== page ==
In its "Abusive Trust Tax Evasion Schemes – Facts", the Internal Revenue Service estimates that trusts will account for much of the $4.8 trillion to be inherited or transferred between the generations by 2015. According to that same publication’s Talking Points, trusts are now sometimes fraudulently used:
- To depreciate personal assets (such as a home);
- To deduct personal expenses;
- To split income over multiple entities, often filed in multiple locations;
- To underreport income;
- To avoid filing returns;
- To wire income overseas and fail to report it; and
- To attempt to protect transactions through bank secrecy laws in tax haven countries.
Insurance salesman Denny Patridge’s June 30, 2005 conviction for tax evasion, wire fraud, and money laundering, is one example of how trusts can be used to hide assets and commit tax fraud. At page four of its Enforcement Results, the Department of Justice’s Tax Division mentions that Patridge was fined $100,000 and sentenced to sixty months because he had used: a trust to conceal assets; a false lien on his home; nominee bank accounts; and offshore accounts in Belize and Antigua.
Unlike Mr. Patridge’s scheme, some abusive trusts are entirely based on domestic financial transactions. Such was the case of Marvin Swanson, sued in February 2004, by the U.S. Justice Department for offering asset protection/tax evasion services. According to the November 15, 2006 permanent injunction issued pursuant to 26 U.S.C. § 7402 against him, Mr. Swanson had sold phony trusts called "unincorporated business trust organizations" through his manual and website. As the November 15, 2006 injunction explains, Mr. Swanson had established corporations in Nevada in order to provide his clients with anonymity and hide their assets from the Internal Revenue Service.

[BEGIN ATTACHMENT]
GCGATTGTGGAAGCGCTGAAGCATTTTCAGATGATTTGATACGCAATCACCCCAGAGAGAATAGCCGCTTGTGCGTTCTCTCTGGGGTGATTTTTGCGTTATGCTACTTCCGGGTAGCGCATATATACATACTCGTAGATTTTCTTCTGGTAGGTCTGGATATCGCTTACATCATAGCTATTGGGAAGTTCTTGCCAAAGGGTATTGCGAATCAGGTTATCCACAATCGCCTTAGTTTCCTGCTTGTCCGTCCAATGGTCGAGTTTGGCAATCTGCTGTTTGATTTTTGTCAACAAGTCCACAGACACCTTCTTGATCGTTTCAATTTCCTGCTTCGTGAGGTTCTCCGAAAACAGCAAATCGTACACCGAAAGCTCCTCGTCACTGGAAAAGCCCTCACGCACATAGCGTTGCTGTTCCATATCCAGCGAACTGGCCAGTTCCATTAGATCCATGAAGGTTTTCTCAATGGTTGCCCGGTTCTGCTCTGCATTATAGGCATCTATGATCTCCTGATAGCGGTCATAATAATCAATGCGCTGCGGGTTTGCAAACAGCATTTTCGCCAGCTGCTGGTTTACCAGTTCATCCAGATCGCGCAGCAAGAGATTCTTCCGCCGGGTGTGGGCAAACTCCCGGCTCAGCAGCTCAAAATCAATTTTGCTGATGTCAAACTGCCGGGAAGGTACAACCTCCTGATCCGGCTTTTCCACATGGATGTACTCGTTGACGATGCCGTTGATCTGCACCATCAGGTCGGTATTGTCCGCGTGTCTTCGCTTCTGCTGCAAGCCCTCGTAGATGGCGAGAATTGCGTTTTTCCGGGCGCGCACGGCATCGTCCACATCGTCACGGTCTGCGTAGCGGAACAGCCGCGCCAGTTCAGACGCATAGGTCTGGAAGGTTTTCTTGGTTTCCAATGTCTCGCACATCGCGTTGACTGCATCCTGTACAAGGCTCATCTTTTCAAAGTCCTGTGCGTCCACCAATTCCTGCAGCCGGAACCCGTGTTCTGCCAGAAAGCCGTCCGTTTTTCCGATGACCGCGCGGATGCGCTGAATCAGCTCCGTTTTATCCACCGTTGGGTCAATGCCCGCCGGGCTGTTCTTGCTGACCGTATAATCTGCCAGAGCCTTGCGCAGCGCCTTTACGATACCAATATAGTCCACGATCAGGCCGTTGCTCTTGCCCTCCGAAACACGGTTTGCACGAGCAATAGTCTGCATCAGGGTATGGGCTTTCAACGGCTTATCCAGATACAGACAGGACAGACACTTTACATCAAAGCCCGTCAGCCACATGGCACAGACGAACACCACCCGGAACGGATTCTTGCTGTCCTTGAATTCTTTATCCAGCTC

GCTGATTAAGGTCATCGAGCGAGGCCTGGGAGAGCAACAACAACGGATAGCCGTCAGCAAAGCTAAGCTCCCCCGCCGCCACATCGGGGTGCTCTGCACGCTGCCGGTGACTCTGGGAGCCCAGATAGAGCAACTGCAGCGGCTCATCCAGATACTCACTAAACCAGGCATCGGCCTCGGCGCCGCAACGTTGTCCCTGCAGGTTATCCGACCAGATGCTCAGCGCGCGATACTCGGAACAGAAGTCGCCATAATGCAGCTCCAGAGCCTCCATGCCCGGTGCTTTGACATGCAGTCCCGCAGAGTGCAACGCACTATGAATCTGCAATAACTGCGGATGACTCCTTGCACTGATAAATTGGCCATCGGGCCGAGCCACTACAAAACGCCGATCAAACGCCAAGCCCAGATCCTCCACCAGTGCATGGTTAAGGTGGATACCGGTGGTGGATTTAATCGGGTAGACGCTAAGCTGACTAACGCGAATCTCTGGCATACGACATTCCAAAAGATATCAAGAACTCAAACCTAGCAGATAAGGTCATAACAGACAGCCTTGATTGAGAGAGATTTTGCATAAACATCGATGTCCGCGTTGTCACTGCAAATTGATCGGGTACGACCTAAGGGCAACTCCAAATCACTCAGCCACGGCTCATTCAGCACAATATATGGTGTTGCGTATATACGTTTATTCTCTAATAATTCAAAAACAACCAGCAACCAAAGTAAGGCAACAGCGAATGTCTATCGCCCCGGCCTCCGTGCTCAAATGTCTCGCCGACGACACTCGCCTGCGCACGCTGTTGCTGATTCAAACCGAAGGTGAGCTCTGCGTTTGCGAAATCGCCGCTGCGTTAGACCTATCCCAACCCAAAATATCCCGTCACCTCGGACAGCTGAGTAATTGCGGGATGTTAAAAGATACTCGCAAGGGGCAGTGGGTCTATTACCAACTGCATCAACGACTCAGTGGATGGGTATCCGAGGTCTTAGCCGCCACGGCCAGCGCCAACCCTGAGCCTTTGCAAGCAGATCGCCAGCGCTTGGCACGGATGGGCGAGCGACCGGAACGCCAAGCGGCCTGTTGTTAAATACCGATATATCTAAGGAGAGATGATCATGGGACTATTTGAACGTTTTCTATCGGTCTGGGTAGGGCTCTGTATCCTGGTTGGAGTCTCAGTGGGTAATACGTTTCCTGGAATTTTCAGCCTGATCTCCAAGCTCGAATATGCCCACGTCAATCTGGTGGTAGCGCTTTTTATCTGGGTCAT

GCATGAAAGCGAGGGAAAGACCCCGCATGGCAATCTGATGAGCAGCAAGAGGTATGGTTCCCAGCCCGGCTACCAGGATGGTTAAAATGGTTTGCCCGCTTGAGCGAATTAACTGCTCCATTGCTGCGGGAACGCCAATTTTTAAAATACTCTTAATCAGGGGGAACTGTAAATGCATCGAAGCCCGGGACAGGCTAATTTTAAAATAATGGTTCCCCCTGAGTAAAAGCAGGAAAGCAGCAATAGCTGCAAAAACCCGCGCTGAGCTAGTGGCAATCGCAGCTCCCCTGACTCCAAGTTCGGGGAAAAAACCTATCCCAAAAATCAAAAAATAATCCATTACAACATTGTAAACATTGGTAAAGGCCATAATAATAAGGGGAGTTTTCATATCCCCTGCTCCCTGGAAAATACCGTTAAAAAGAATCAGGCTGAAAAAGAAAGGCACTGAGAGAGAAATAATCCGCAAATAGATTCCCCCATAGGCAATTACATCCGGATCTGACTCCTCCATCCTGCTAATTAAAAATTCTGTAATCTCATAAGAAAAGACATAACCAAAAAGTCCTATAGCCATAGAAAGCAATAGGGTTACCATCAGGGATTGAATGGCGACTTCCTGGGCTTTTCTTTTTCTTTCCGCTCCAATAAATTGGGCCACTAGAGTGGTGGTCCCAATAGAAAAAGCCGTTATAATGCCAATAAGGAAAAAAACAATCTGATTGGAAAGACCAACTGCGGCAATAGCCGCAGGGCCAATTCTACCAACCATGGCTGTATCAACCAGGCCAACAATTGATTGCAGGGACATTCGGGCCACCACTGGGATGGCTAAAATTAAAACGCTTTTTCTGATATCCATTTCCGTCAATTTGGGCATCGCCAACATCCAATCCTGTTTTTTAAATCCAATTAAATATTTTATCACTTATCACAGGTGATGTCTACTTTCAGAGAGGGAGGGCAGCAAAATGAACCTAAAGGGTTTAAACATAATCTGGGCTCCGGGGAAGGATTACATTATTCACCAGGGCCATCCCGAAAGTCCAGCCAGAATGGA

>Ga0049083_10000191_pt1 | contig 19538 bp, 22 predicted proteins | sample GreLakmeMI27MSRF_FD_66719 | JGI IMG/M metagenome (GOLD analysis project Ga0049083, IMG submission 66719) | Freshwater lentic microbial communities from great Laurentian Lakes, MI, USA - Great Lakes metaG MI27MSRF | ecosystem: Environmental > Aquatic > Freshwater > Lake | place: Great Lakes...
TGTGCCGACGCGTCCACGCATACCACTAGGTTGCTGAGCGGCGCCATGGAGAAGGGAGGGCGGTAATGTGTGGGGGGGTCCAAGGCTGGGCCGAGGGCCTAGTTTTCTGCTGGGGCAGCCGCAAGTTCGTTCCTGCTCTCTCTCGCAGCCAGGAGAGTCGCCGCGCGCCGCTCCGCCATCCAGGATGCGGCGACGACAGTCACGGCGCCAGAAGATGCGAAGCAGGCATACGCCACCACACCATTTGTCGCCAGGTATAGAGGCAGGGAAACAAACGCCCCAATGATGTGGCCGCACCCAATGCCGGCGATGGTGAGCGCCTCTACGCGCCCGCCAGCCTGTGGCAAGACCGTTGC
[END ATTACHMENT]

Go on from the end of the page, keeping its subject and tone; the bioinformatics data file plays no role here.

The January 11, 2007, Complaint for an injunction against Victor Carlysle Sullivan alleges that Mr. Sullivan as a CPA had an asset protection service that hid monies first through a domestic trust known as the Tuxedo Trust and then in two offshore trusts called Blackshear and Bulldog. Also according to the Complaint, Mr. Sullivan had cost the U.S. Government an estimated $5 – $10 million by underreporting the taxes of at least 53 of his clients in his sham-trust scheme started in 1998. On March 22, 2007, Mr. Sullivan did however agree to his Stipulated Permanent Injunction, which bars further illegal conduct and essentially obligated him to provide the Government with his client list for the past ten years.
Given all of the above, the Internal Revenue Service has ranked trust misuse as eighth in its 2007 Top Dirty Dozen Tax Scams. To educate the public about abusive trusts, It also published "Should Your Financial Portfolio Include Too Good To Be True Trusts?". Furthermore, when the medical community was targeted by asset protection service providers, the Internal Revenue Service published a February 2002 bulletin to especially address the issue. Fraudulent trusts however, are not just limited to tax evasion as they can also play a role in schemes to hide assets during a divorce, bankruptcy, debt collection proceeding, etc.
Copyright 2007 Fred L. Abrams